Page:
The Glass of Time by Michael Cox
18 August, 2011
You may recall how I was bowled over by Michael Cox’s The Meaning of Night last year. For a Victorian sensation novel written by a contemporary writer, it was extremely accomplished, thrilling and kept me awake at night. I immediately went and searched for its sequel The Glass of Time but books kept getting in the way and it isn’t until now that I’ve finished reading it. I regret not reading it sooner when I was still immersed in the gothicky, secretive world of Evenwood and the characters attached to that great estate, because I had forgotten most of the intricate plot. But as I kept reading The Glass of Time, bits of the plot came flying back and by the end I knew EVERYTHING.
As with all Victorian sensation novels in the vein of Dickens and Collins, there are layers and layers of secrets, dodgy lawyers, honest policemen and cabbies and the innocent and not-so-innocent staff. Unlike the original Victorian novels, Cox’s has been cleverly edited so that you don’t have pages and pages of descriptive prose, and the pace is incredibly fast. Thrilling indeed.
The Meaning of Night was about the enmity of two men, Edward Glyver and Phoebus Rainsford Daunt, who had known each other at Eton and lived parallel lives, one charmed and the other twisted with vengeance. At the heart of their tale was the estate of Lord Tansor and his beautiful house Evenwood, a lost inheritance and the love of Emily Carteret. The Glass of Time picks up the story 20 years later with the arrival of Esperanza Gorst at Evenwood to take up the position of lady’s maid to Lady Tansor. Brought up an orphan by her parents’ friend Madame Orme and her tutor Mr. Thornhaugh, Esperanza is here to inveigle her way into Lady Tansor’s favour in order to uncover the secrets that have lain hidden these past 20 years and to right the wrong that had been done all those years ago. Who is she? And will she achieve the plans that have been set out for her? And, more importantly, will she be found out?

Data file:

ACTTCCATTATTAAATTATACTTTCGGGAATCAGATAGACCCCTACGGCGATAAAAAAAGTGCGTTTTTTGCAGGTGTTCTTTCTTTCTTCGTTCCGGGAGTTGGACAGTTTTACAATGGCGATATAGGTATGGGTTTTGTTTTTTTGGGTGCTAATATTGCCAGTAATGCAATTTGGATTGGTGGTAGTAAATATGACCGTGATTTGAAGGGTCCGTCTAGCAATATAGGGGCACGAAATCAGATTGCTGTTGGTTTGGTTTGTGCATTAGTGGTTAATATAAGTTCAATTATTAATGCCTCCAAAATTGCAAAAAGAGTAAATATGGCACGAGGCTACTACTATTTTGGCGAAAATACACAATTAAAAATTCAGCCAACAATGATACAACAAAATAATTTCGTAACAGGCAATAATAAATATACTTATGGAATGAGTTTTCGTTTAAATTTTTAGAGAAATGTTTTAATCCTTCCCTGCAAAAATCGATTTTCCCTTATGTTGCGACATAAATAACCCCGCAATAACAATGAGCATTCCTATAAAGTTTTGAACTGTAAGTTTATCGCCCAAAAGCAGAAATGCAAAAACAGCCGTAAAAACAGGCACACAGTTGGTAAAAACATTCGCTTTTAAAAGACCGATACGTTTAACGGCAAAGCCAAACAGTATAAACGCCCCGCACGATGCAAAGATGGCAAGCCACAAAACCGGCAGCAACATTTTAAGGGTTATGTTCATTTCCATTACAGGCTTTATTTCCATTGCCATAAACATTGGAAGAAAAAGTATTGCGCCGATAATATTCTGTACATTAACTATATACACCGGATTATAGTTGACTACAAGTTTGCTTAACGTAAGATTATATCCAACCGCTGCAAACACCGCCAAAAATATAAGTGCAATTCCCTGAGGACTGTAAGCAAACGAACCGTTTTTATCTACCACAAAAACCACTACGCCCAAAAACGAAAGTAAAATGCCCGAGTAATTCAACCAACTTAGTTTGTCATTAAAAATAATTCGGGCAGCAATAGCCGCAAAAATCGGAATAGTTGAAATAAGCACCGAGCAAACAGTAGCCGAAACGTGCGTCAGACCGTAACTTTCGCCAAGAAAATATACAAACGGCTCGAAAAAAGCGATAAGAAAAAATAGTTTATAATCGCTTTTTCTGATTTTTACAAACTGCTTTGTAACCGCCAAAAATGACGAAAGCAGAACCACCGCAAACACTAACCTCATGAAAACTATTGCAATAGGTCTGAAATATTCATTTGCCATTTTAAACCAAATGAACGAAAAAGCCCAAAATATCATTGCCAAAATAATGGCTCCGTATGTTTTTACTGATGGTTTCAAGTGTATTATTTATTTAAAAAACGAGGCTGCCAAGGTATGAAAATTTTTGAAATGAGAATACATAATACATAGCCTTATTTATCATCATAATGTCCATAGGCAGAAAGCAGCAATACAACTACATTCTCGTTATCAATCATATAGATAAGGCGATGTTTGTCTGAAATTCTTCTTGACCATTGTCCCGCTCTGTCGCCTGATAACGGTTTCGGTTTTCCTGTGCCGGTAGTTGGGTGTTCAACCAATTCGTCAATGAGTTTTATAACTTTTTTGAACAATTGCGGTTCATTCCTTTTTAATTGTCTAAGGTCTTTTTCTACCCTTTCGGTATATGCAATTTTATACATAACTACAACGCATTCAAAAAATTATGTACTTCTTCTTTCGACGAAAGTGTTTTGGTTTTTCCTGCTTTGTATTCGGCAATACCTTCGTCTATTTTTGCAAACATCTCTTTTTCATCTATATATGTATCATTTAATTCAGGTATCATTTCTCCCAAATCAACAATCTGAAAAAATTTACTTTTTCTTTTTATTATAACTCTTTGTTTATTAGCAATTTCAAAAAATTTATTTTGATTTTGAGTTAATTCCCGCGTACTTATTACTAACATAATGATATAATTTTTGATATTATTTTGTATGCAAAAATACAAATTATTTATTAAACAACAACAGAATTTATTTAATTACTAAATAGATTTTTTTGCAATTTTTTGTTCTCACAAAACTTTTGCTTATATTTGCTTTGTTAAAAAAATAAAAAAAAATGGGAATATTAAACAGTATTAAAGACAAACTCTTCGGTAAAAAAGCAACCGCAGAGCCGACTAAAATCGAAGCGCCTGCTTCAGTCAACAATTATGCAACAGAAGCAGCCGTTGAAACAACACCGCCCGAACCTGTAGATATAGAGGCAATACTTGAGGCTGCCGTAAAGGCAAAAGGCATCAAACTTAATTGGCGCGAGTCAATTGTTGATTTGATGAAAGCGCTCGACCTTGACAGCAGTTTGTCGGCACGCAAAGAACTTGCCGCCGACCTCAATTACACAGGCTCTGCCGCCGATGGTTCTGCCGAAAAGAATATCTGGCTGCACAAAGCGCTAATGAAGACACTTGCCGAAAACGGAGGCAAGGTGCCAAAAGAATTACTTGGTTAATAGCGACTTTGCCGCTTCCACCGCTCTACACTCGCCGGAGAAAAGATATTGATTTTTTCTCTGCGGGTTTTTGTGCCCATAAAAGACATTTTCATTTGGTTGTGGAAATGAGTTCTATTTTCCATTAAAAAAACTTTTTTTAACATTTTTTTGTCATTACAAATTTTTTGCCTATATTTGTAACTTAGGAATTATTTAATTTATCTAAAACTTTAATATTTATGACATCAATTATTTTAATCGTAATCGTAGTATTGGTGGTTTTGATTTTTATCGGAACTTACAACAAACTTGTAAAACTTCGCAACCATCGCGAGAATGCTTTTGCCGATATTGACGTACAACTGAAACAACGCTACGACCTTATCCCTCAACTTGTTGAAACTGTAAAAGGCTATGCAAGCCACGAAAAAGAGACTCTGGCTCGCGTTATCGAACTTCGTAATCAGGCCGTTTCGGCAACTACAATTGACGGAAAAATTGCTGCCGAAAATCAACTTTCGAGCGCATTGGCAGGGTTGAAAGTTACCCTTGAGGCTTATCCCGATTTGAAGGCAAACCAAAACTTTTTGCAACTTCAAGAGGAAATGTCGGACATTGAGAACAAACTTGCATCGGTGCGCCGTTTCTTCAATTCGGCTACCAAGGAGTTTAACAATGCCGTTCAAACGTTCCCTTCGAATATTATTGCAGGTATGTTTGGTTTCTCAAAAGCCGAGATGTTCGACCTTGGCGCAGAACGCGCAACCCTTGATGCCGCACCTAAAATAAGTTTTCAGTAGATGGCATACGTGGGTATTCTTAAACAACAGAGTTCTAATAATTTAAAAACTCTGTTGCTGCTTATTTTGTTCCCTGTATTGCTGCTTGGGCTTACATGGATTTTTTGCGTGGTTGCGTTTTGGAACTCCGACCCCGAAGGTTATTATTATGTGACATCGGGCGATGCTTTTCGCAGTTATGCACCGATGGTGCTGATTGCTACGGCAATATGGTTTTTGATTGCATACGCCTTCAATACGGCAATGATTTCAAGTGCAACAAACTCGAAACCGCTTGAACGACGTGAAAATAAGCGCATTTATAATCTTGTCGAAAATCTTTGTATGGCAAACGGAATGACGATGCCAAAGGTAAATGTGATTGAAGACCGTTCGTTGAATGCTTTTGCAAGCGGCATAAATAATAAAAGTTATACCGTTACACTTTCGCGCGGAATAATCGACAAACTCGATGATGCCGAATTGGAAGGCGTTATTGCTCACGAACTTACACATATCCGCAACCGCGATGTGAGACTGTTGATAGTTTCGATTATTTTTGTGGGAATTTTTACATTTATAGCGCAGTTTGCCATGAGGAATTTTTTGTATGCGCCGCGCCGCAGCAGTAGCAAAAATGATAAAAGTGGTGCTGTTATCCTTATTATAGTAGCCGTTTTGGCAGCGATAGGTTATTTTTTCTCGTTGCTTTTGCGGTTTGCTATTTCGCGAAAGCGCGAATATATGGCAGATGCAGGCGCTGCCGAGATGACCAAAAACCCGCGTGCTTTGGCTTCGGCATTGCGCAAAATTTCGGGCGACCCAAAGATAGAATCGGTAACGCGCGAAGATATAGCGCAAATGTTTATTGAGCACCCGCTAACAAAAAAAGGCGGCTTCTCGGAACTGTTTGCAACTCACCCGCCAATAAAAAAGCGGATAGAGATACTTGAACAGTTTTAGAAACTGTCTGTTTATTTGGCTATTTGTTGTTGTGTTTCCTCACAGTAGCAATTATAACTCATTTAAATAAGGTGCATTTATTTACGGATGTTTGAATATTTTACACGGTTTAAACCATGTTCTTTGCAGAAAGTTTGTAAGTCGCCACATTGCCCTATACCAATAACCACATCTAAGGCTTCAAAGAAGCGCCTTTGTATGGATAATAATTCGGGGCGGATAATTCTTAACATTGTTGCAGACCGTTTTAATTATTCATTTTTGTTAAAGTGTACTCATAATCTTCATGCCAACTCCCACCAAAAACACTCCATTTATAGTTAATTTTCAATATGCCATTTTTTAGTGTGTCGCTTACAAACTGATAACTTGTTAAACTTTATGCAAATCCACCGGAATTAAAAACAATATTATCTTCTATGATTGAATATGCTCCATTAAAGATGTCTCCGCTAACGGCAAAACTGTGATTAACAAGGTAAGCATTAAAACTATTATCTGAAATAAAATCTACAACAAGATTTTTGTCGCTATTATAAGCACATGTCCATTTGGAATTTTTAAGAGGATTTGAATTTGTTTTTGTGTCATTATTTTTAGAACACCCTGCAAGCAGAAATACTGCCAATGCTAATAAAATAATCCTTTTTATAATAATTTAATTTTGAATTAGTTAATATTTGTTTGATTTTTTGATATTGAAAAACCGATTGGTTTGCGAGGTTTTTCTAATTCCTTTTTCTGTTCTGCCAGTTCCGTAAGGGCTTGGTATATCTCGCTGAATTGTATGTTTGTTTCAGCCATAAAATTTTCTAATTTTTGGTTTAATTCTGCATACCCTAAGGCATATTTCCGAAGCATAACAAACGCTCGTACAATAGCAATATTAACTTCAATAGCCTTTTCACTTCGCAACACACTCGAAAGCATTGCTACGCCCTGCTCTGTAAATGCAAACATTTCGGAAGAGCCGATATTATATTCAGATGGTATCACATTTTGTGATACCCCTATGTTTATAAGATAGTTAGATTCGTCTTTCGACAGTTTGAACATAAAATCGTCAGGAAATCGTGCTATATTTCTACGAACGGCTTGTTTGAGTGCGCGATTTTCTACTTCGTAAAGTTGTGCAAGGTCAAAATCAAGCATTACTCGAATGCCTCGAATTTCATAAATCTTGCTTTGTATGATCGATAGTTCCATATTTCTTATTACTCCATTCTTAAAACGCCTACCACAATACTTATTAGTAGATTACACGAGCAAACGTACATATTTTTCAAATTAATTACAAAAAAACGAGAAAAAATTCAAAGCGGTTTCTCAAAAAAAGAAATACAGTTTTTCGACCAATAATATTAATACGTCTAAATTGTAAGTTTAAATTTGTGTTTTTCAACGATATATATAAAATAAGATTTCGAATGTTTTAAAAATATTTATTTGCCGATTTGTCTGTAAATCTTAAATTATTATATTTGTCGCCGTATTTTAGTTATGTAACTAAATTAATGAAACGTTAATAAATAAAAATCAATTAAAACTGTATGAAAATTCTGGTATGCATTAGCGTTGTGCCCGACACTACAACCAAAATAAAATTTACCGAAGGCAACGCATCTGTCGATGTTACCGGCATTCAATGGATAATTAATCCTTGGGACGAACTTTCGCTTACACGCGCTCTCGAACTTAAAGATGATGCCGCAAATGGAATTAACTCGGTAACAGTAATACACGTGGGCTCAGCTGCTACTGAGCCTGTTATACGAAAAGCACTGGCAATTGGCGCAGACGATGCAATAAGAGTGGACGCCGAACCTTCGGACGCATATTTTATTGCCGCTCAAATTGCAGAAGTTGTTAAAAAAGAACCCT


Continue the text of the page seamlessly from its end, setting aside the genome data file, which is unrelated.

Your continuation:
In the process she gets to know Lady Tansors two sons, Perseus and Randolph, the unfriendly housekeeper Mrs. Battersby and two lawyers, Mr. Montagu Wraxall and the very sinister Mr. Armitage Vyse.
What can I say but to urge you to read both of these books. And in quick succession too. Don’t do what I did and leave too much time in between. I want to write more of the plot but I don’t want to give any secrets away. Suffice it to say that Cox is a brilliant writer whose prose is vivid and sumptuous and just what you need when you want to sink into a good, meaty tale. There are twists and turns, secret letters and hidden drawers, and lots and lots of guilt. And of course a love story. Because in the end, all stories are about love.